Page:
First of all, I just want to let you know that we are all having a fantastic time and that all the luggage that didn't accompany us on Saturday has finally arrived. The day was jam packed with lots of activities. We had the opportunity to ask Mark Lester from the Center for Global Education at Augsburg College and the “knower of all Nicaraguan history,” any question we wanted. He first put things into context for us so that we would have a better understanding of what is currently going on in Nicaragua. Most of our questions revolved around politics, education, economics, healthcare and culture. Then we were off in our bus to do a tour of Ciudad Sandino (Sandino City). This is the municipality where Nueva Vida and the clinic are located. Just as we drove out of the sewing cooperative’s fair-trade zone we entered a free-trade zone that houses the largest maquiladora (garment factory) in Central America. It will eventually employ 3,000 people and is operated by the largest denim producer in the world.
After lunch we started our first work day. By the way, they have been feeding us very well and we have been drinking plenty of water. We even have "water monitors" that check on people to make sure that we are getting all the fluids we need. We have also been lucky that it has not been brutally hot (well, at least not to me), there is a nice wind throughout the day. Back to the work day...we were divided into groups with specific tasks. One thing that is very important when traveling is being flexible to changes that can happen to the schedule. We had a clinic crew and an outdoor crew that was supposed to stay on the JHC compound; however, they ended up working at the clinic. The official clinic crew consists of Dr. Don (Stechschulte), Director of Bucknell's Student Health Center, with a translator, two people in the pharmacy and three people helping to unload the medicine suitcases and organize the bodega (storeroom). The outdoor crew worked on painting, repello (also known as cement throwing - flinging wet cement on a wall to eventually create a smooth finish), cabinet work and carpentry. By the end of all this hard work we were sweaty and dusty (not a good combination) and ready to jump in the pool at JHC.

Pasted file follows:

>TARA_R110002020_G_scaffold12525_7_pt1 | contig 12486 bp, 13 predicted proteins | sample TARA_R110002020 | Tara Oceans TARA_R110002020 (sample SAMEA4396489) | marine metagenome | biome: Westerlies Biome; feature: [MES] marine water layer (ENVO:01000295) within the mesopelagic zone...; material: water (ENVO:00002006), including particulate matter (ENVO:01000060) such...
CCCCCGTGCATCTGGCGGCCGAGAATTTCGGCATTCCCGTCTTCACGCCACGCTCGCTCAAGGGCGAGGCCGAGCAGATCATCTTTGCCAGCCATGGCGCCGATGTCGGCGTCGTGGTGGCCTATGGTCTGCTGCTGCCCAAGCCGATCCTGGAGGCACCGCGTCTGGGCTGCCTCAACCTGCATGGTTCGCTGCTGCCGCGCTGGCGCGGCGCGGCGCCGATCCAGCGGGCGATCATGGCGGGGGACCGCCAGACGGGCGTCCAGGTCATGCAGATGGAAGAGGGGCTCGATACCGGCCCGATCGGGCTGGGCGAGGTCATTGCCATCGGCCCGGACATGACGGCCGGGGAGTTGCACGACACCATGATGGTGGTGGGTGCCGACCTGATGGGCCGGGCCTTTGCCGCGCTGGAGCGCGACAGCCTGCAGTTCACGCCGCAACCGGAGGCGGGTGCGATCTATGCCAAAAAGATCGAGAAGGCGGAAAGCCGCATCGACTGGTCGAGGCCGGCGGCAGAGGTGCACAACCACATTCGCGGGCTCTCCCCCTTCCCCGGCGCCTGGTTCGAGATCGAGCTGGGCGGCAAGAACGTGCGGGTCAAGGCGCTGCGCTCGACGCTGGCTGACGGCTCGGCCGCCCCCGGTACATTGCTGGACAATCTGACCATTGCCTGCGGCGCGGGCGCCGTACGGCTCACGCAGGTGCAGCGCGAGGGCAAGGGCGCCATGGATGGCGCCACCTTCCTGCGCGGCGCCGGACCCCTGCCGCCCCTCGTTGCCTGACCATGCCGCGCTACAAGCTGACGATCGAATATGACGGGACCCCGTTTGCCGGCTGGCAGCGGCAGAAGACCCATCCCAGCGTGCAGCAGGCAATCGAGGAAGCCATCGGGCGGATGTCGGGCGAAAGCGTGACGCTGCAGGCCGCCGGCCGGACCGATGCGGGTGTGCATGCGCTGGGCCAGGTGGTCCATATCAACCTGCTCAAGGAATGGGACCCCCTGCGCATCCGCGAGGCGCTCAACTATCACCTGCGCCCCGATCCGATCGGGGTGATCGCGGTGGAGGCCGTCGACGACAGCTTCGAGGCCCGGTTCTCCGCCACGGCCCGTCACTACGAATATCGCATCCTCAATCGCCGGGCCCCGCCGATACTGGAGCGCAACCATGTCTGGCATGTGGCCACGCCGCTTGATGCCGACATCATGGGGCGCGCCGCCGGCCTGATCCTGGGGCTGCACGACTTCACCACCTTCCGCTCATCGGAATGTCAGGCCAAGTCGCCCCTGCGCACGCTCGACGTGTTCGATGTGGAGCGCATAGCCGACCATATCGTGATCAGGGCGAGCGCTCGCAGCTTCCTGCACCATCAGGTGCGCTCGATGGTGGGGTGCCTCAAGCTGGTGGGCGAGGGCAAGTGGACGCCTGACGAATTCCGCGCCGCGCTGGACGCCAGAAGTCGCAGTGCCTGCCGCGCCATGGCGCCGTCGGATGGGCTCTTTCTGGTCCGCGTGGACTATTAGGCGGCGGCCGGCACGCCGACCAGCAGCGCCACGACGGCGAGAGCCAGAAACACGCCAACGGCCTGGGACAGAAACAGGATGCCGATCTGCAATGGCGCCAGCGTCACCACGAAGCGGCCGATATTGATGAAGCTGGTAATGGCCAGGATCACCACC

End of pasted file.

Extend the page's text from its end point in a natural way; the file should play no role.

In the evening instead of having sharing time we had a concert by Guitarra de la Madera Azul (Blue Wood Guitar). They are a local group that sings cover songs and originals that talk about the pride they have in their country and things that just make you happy. They say that laughter is what helps keep you sane. The cutest part of the concert was when April (6 years old) sang for us two Spanish songs and an English song by the Cranberries. For the finale we danced together.
Well, that's all the days news that I have. Be sure to ask your loved one to fill in the details because so much more happened. We continue to learn and have great fellowship with one another.
Hasta manana (until tomorrow),
Nayo M. '08 on behalf of my fellow Brigadistas
Tuesday, March 11, 2008
We are all exhausted from another full day. After waking up at 7am, and having a full breakfast, we went off into the city to visit the municipal dump near Lake Managua. On tops of mountains of trash, there are hundreds of people who scavenge to get by. These people collect anything they can to use or resell - plastic, glass, tin - and many dig through the garbage for food. It is obviously very dirty, with blowing dust and burning trash, and dangerous but these folks are desperate and must live on what others throw away. The scene there was overwhelming for some, but certainly the type of experience we expected to have during our stay here.